By the way, being European, I’d say the leading cities in my part of the World are London, Paris, Barcelona, Stockholm, Frankfurt and above mentioned Milan.

Zürich, Geneva, Copenhagen, St. Petersburg, Hamburg etc too are significant, but if you’d compare what’s happening in Zürich at the moment to what’s going on in the IT business of Stockholm I guess you’d deem the business scene in Zürich rather bleak.


21 posted on 03/10/2011 1:06:14 PM PST by WesternCulture
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To: cornfedcowboy

That pic is from ‘94. I’m sure it’s a little darker these days


22 posted on 03/10/2011 1:08:06 PM PST by GQuagmire (Hey now!)
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To: the_devils_advocate_666

West Virginia is almost like North Korea compared to the rest of the East Coast on the night satellite pic. Verizon Wireless’ coverage map looks similar.


23 posted on 03/10/2011 1:10:39 PM PST by mikey_hates_everything
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To: tophat9000

The first time I flew from NYC to Washington DC, was forty years ago.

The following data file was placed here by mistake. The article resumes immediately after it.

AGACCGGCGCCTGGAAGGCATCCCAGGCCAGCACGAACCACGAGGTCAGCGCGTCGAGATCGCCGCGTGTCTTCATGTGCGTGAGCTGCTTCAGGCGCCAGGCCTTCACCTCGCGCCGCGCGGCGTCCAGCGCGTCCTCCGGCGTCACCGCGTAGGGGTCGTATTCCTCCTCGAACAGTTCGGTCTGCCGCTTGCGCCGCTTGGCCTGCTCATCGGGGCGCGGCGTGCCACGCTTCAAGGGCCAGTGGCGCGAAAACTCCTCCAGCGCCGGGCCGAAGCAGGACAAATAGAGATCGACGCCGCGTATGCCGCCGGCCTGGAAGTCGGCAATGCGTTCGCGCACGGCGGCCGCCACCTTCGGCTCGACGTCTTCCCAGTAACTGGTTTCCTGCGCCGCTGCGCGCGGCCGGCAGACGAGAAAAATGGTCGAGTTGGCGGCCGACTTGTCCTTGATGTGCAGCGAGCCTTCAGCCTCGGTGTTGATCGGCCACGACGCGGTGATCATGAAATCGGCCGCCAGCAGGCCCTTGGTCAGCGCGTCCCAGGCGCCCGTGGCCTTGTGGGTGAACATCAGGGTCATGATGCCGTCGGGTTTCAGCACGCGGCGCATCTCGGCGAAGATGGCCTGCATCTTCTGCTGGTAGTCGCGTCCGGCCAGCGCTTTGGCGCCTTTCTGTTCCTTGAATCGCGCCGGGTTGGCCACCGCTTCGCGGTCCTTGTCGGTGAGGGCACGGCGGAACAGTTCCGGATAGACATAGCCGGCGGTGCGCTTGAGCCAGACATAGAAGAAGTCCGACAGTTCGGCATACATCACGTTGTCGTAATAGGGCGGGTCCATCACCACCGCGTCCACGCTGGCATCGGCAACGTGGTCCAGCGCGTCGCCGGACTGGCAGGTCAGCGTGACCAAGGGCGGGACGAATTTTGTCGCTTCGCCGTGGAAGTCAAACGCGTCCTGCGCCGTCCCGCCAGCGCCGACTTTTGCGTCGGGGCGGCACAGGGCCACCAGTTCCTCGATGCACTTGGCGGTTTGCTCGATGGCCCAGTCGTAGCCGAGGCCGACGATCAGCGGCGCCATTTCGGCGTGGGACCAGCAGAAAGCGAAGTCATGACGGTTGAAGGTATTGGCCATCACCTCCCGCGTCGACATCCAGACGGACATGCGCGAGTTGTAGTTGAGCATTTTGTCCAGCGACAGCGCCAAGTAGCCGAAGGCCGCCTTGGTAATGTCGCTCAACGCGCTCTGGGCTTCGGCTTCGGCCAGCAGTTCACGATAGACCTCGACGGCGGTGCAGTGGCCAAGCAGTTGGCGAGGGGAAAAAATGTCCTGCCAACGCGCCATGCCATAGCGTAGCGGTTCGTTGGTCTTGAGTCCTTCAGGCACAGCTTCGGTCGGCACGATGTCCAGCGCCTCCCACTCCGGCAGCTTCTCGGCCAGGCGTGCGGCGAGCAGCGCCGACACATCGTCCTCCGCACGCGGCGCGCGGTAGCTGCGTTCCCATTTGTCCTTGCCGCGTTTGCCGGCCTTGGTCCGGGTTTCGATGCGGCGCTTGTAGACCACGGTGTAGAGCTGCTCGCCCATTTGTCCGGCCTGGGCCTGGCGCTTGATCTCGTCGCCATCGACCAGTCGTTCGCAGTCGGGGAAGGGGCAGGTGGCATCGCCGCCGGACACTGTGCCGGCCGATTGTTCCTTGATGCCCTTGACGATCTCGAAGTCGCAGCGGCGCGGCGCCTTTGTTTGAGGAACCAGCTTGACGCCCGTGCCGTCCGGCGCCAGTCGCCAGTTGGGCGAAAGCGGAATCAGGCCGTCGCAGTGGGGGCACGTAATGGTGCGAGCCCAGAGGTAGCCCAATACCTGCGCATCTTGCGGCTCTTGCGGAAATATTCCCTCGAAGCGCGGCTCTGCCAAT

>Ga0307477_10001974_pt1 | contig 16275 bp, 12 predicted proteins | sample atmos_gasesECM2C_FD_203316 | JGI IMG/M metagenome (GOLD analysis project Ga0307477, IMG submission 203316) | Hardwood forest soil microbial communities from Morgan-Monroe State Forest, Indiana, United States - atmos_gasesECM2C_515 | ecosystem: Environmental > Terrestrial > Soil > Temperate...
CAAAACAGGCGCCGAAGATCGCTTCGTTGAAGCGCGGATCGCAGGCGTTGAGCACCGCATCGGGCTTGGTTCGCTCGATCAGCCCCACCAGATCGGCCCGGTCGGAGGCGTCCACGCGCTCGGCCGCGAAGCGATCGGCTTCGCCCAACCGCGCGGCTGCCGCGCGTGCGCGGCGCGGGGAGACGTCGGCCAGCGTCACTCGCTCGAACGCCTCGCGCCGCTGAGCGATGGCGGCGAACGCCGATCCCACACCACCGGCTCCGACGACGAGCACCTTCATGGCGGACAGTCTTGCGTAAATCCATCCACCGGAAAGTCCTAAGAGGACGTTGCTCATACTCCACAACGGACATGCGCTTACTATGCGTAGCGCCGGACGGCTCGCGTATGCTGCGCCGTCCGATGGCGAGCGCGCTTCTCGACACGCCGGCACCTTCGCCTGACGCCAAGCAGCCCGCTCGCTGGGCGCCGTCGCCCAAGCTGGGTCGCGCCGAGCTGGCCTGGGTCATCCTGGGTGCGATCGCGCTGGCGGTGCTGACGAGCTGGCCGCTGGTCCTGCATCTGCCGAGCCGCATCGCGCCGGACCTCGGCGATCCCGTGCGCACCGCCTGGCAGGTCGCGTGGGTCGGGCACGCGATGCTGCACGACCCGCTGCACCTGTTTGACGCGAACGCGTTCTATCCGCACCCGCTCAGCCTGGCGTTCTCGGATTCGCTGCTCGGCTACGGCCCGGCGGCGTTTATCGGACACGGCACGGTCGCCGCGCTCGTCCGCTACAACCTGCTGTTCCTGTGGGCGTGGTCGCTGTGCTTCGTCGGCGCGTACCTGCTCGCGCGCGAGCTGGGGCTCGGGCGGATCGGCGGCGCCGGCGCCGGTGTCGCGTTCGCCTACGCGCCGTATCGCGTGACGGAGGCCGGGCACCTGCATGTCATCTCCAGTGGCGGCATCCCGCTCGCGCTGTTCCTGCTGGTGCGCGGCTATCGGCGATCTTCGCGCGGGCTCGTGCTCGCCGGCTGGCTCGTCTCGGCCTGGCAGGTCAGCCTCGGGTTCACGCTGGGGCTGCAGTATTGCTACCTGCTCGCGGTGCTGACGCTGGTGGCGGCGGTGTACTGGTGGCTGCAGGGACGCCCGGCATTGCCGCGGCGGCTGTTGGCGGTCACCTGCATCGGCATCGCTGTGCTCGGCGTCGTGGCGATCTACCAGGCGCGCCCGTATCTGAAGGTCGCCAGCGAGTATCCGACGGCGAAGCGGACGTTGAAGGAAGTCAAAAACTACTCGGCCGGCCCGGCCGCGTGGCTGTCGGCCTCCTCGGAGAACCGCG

What I saw shocked me: all down the coast the view was dominated by development: buildings, buildings, and more buildings.

What from the ground I might have taken as vast forests, viewed from above were but little postage stamps of green surrounded on all sides by buildings and cement.

It was an horrific sight.

And it’s only gotten worse.

No wonder we’ve lost so much freedom.


24 posted on 03/10/2011 1:12:54 PM PST by Age of Reason
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To: Age of Reason

I live in a vast metropolis of around 150 to 200 people. We see turkeys and deer wandering through town.


25 posted on 03/10/2011 1:17:07 PM PST by cripplecreek (Remember the River Raisin! (look it up))